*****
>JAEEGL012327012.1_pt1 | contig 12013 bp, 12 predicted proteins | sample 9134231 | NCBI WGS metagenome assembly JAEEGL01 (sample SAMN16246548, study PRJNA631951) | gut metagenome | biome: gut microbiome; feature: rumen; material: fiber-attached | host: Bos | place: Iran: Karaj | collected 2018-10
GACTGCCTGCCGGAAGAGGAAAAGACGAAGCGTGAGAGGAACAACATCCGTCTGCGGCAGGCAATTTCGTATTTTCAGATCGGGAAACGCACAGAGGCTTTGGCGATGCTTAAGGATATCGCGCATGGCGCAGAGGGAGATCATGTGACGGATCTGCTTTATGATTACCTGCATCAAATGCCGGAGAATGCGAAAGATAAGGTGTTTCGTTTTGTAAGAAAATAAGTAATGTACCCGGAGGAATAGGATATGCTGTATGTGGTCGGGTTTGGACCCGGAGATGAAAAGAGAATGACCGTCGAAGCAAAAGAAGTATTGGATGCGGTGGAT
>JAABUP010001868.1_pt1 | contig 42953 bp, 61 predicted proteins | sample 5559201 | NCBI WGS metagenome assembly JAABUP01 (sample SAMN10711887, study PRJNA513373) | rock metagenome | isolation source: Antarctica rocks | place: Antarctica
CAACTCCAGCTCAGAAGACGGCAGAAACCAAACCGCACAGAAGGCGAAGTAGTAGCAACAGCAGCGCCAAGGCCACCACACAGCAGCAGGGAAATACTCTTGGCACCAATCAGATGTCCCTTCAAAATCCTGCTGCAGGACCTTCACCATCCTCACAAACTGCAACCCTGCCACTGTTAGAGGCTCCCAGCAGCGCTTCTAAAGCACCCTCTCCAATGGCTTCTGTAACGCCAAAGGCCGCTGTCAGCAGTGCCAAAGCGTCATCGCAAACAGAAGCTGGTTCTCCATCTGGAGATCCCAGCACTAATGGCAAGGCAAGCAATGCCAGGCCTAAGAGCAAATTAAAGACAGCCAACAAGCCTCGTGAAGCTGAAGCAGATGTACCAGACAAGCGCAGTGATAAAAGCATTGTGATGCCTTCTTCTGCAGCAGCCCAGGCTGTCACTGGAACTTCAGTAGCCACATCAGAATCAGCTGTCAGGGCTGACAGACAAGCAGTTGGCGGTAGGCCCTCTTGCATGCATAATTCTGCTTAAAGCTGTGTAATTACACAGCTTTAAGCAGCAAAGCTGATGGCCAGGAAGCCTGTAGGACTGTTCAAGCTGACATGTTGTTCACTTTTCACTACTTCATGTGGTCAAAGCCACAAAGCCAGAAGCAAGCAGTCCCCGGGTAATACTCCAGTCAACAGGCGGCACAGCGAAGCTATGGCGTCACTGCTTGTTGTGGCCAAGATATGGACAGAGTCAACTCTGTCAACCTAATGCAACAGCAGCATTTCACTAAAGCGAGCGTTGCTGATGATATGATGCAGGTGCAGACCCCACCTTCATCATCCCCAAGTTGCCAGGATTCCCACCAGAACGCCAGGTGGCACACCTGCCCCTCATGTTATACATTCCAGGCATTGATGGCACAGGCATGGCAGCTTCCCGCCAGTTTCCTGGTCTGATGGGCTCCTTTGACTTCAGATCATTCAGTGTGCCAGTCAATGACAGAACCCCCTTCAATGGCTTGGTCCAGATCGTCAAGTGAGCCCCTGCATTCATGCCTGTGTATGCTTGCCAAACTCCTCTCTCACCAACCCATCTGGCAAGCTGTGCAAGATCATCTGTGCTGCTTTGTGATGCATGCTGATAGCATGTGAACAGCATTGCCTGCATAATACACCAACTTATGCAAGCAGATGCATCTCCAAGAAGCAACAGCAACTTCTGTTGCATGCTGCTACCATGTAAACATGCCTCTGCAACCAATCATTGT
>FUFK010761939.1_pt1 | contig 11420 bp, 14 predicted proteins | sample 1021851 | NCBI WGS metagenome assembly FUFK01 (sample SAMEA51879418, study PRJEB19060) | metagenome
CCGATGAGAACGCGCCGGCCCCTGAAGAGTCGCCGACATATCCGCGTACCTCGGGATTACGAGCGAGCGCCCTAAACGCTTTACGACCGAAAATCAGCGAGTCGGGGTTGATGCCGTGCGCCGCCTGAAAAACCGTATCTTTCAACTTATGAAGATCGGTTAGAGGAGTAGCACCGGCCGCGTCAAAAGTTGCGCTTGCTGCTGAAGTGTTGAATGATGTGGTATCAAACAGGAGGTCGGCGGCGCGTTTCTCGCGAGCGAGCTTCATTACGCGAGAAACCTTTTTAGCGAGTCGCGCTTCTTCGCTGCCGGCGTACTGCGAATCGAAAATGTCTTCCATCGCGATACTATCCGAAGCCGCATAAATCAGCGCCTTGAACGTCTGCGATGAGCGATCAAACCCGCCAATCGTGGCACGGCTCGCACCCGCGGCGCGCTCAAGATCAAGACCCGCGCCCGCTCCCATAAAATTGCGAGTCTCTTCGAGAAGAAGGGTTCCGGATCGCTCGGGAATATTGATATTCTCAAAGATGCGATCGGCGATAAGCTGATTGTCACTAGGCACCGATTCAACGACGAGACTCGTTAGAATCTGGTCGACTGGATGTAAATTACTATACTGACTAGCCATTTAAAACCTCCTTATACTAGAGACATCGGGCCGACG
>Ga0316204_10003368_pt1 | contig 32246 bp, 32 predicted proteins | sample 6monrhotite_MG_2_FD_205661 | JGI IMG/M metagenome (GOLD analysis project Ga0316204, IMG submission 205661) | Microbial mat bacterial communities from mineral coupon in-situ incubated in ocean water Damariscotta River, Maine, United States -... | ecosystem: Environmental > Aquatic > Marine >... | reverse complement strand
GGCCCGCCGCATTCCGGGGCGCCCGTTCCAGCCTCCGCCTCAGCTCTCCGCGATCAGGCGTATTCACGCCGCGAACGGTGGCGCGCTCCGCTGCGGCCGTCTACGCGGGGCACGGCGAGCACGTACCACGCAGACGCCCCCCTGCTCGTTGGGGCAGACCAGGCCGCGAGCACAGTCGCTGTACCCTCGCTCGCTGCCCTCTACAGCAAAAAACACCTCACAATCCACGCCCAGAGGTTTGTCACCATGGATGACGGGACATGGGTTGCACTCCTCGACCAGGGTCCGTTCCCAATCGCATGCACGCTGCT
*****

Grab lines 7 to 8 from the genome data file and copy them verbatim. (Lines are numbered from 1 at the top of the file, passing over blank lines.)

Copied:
>Ga0316204_10003368_pt1 | contig 32246 bp, 32 predicted proteins | sample 6monrhotite_MG_2_FD_205661 | JGI IMG/M metagenome (GOLD analysis project Ga0316204, IMG submission 205661) | Microbial mat bacterial communities from mineral coupon in-situ incubated in ocean water Damariscotta River, Maine, United States -... | ecosystem: Environmental > Aquatic > Marine >... | reverse complement strand
GGCCCGCCGCATTCCGGGGCGCCCGTTCCAGCCTCCGCCTCAGCTCTCCGCGATCAGGCGTATTCACGCCGCGAACGGTGGCGCGCTCCGCTGCGGCCGTCTACGCGGGGCACGGCGAGCACGTACCACGCAGACGCCCCCCTGCTCGTTGGGGCAGACCAGGCCGCGAGCACAGTCGCTGTACCCTCGCTCGCTGCCCTCTACAGCAAAAAACACCTCACAATCCACGCCCAGAGGTTTGTCACCATGGATGACGGGACATGGGTTGCACTCCTCGACCAGGGTCCGTTCCCAATCGCATGCACGCTGCT